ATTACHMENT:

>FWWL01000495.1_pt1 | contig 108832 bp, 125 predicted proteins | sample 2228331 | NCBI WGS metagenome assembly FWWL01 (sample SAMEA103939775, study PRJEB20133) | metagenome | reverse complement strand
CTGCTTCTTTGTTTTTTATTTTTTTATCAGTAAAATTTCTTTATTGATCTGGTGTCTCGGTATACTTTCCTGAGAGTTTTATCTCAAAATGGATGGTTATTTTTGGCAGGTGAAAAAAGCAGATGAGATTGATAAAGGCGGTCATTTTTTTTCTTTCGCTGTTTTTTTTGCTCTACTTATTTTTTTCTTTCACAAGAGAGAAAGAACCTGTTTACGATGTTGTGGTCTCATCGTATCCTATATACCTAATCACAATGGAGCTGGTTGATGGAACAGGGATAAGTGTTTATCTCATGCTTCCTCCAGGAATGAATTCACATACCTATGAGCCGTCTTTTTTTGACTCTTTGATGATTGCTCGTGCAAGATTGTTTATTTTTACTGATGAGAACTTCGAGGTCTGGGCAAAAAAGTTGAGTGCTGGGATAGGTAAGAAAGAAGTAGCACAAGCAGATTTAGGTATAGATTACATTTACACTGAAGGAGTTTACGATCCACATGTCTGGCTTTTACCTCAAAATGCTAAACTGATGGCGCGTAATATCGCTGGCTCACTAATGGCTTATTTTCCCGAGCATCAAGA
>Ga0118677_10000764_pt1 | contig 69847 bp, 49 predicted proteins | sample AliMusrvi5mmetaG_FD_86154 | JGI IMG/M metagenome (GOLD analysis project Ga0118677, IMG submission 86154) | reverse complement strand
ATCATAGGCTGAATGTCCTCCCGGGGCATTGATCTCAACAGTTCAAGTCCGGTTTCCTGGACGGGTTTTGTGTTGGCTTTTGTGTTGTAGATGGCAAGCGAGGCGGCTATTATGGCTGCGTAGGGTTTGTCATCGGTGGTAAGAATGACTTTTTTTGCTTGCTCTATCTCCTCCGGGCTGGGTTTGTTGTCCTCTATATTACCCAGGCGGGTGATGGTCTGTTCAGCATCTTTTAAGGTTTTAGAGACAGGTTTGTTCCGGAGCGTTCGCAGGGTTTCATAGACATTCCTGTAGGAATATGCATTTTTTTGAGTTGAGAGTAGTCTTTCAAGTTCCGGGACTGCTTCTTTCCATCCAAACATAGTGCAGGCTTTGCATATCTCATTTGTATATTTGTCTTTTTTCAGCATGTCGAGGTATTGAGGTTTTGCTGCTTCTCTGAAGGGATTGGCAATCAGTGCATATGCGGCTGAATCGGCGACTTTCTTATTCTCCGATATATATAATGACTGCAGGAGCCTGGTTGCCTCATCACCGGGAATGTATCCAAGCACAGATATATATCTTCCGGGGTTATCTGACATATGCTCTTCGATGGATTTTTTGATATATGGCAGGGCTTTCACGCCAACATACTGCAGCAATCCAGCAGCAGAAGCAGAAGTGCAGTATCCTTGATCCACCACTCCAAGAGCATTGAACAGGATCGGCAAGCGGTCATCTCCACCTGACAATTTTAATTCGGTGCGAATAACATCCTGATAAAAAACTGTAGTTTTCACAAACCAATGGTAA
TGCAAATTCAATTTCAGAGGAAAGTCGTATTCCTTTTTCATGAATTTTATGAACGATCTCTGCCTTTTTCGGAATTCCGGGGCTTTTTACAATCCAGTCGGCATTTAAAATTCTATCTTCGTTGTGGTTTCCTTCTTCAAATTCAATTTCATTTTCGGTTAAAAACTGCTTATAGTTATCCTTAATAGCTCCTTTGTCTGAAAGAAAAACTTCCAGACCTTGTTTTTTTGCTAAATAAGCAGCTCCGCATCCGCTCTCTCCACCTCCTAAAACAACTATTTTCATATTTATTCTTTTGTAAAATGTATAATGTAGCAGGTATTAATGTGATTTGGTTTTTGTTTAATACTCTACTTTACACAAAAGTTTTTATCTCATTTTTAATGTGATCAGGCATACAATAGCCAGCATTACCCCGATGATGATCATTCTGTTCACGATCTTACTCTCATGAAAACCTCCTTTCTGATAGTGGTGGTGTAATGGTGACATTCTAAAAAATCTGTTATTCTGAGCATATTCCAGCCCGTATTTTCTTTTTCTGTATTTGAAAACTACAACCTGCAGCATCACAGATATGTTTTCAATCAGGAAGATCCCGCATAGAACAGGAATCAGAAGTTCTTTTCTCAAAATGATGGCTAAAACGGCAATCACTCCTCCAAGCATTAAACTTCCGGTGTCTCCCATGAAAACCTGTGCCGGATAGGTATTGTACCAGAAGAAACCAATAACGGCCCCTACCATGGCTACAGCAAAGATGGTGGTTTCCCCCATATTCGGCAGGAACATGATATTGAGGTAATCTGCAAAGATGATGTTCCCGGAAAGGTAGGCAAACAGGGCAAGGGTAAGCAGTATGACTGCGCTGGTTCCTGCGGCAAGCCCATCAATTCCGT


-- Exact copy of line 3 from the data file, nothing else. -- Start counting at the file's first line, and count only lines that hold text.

>Ga0118677_10000764_pt1 | contig 69847 bp, 49 predicted proteins | sample AliMusrvi5mmetaG_FD_86154 | JGI IMG/M metagenome (GOLD analysis project Ga0118677, IMG submission 86154) | reverse complement strand